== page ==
Who is Salman Rushdie?-What are his strength and weaknesses

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British author of Indian descent whose bizarre characters, dark humour, and exuberant, melodramatic communicative approach explore historical and philosophical concerns in his allegorical works. The delicate theological and political topics he addressed made him a divisive figure.On June 19, 1947, British Indian novelist and author Sir Ahmed Salman Rushdie was born. His immediate family had a strong tradition of education.In India, he attended the Cathedral and John Connon School, while in England, he studied at Rugby School. Like his father, he attended King’s College and then Cambridge University for graduate school, where he earned a Master of Arts in History in 1968.Rushdie’s family was a moderate Muslim household, but he eventually abandoned their faith. Rushdie has described himself as a “extreme atheist.”

His publications and writing career:

Salman Rushdie’s works have been described as a blend of magical realism and historical fiction. The Indian subcontinent is the primary setting for his stories, which often deal with topics such as transcontinental migration and the events that occur between two ends of the world.

‘Grimus,’ Rushdie’s debut novel, was released to the public in 1975. The narrative followed an eternal Native American Eagle as he set out on a quest to discover the meaning of life. Rushdie spent over five years of working as a freelancing Ad writer before completing his second book, 1981’s Midnight Children.Rushdie’s third novel, the politically themed Shame (1983), was well received, but his fourth, the more controversial The Satanic Verses, was met with a different reaction. After its published work in the summer of 1988, the novel sparked outrage from Muslim community activists in Britain who denounced it as blasphemous because some of the adventures depicted a character modelled on the Prophet Muhammad and depicted him and his notation of the Quran in a way that they found offensive. Protests against the book reached Pakistan in January of 1989.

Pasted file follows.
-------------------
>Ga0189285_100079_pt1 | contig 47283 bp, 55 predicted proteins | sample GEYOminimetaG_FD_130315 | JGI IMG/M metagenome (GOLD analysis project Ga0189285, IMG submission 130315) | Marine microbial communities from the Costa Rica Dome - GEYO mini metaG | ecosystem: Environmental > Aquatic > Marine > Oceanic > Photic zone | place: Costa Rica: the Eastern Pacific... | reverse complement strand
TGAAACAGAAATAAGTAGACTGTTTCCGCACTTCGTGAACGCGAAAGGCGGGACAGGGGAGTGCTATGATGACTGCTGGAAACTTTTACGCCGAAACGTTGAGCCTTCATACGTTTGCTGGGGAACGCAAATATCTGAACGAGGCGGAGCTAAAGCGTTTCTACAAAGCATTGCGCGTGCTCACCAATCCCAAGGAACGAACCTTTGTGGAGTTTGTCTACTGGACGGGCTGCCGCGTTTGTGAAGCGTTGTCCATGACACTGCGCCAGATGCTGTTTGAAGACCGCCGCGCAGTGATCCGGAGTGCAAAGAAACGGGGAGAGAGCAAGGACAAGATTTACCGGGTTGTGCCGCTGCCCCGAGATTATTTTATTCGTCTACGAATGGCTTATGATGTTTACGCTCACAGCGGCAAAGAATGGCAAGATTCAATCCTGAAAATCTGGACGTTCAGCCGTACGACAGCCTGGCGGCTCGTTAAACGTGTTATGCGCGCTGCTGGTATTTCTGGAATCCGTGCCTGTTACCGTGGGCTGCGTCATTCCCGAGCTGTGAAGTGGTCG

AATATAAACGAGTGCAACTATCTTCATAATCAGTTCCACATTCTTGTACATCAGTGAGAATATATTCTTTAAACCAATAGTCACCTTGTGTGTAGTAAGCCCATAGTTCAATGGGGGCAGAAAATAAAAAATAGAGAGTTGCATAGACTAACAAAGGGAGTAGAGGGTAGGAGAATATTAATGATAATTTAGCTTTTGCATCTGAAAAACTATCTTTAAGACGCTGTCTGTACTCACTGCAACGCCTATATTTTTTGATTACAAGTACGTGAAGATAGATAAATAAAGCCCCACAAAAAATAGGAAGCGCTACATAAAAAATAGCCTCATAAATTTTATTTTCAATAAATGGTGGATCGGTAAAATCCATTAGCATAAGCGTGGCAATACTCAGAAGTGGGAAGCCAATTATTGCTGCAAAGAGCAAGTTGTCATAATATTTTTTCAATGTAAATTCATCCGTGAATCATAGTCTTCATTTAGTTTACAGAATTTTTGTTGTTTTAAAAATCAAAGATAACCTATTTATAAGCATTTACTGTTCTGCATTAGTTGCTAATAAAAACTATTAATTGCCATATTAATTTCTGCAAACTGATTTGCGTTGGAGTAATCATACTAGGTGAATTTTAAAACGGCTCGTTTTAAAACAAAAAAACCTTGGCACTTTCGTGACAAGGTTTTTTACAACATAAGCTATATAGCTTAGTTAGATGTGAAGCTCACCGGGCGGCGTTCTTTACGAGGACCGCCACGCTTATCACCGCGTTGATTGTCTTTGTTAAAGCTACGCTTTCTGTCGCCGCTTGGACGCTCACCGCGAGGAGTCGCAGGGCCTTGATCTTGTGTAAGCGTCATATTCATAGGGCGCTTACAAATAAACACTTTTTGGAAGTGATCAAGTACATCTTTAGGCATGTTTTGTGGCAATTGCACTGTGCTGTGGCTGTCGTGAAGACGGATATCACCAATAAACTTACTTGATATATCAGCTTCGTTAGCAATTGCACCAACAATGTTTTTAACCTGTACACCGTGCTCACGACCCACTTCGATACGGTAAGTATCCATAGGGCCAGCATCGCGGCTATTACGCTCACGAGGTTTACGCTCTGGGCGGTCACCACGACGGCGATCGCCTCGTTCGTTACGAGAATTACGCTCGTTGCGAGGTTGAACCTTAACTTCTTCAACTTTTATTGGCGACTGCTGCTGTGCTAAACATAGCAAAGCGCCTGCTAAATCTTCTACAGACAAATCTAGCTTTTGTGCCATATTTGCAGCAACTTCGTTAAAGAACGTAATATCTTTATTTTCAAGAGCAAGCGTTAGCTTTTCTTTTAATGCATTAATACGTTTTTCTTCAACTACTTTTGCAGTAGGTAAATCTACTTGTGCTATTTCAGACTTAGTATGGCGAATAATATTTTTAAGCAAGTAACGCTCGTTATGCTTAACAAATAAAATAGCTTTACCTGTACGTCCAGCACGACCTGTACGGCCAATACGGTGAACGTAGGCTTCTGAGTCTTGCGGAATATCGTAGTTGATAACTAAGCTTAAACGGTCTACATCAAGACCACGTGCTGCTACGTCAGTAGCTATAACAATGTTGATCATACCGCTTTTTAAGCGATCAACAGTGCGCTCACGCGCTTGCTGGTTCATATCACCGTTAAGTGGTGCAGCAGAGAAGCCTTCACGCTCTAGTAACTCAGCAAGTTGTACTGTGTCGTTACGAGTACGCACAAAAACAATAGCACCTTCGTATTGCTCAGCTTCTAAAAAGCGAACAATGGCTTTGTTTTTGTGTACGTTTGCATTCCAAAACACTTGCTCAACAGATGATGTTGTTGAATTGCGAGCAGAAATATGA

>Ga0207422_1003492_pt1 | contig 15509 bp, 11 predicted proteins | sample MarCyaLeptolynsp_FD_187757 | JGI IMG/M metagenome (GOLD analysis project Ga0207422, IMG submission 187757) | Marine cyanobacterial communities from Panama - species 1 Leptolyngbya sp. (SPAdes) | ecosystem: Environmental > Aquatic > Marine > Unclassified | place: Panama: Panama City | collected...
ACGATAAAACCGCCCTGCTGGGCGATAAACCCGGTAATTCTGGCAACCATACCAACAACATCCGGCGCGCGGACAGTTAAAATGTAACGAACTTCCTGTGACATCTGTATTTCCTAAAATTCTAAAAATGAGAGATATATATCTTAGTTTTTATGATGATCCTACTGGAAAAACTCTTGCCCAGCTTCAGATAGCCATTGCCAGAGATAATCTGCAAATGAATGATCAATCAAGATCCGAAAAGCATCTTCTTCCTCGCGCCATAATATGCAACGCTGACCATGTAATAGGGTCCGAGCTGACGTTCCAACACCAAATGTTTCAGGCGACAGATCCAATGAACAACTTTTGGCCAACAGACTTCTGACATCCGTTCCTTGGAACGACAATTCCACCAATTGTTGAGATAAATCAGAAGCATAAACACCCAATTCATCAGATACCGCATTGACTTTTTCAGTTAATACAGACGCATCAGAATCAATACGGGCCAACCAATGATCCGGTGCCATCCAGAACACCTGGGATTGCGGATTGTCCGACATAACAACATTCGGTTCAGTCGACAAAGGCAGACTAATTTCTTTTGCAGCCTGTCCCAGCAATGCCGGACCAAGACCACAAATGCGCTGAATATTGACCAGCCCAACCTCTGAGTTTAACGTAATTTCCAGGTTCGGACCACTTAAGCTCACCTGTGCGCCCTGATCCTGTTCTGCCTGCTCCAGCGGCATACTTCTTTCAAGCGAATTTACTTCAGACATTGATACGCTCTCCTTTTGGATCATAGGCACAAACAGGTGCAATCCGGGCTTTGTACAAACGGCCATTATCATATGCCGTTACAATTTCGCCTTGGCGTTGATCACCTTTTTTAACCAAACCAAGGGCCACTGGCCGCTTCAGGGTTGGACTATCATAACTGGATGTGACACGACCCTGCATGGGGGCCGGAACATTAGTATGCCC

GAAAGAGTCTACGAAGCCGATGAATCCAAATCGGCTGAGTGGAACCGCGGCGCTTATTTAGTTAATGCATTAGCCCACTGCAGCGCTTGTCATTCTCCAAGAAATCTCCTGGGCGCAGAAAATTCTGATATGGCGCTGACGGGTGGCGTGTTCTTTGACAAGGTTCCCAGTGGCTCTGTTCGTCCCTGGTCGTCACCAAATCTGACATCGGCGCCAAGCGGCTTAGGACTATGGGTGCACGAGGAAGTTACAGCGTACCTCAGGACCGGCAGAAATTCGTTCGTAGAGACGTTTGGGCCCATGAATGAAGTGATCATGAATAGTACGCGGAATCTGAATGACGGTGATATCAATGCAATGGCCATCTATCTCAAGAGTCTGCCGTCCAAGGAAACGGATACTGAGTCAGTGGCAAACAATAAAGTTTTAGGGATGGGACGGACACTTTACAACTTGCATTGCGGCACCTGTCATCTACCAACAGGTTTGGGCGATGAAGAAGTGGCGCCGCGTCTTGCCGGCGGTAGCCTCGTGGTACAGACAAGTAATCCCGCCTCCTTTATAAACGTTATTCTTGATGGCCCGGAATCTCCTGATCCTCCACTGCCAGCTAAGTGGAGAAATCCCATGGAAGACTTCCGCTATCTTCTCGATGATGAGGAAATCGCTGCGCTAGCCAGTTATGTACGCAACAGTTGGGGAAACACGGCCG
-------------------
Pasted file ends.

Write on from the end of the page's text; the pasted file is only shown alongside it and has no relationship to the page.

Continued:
Fatwa against Rushdie:

AyatullahRuhollah Khomeini declared a “fatwa” or death sentence against Rushdie. After the main bookstores stopped stocking his book, Rushdie fled into exile. In protest of this book’s offensive portrayal of Islam, book burnings took place in many countries. Those who openly spoke out in support of Rushdie were targeted for death, and Rushdie himself became the punchline to countless jokes. Also, his first wife’s safety concerns led to the end of their marriage. However, Rushdie eventually remarried and was blessed with son by his new wife.Rushdie publicly apologised, converted to Islam, and then spent years in seclusion. Rushdie published another novel in 1990 titled “Haroun and the Sea of Stories.” His work “The Moor’s Last Sigh” was panned by Hindus as well. Published in 1999, “The Ground Beneath Her Feet” is set in a dystopian future. 

Awards and recognitions:

Rushdie has had four marriages and two children from each. He was knighted in 2007 for his contributions to writing and now resides in the United States. After the backlash from the public release of The Satanic Verses, he wrote an autobiography about his life and released it in 2012. The death penalty against Rushdie has not been officially supported by the Iranian government since 1998, and the author has experienced increased freedom as a result. Ayatollah Ali Khamenei, the current Supreme Leader of Iran, famously claimed that the fatwa targeting Rushdie was “shot like a bullet that won’t settle until it reaches its target,” suggesting that the threat to his life was always present.

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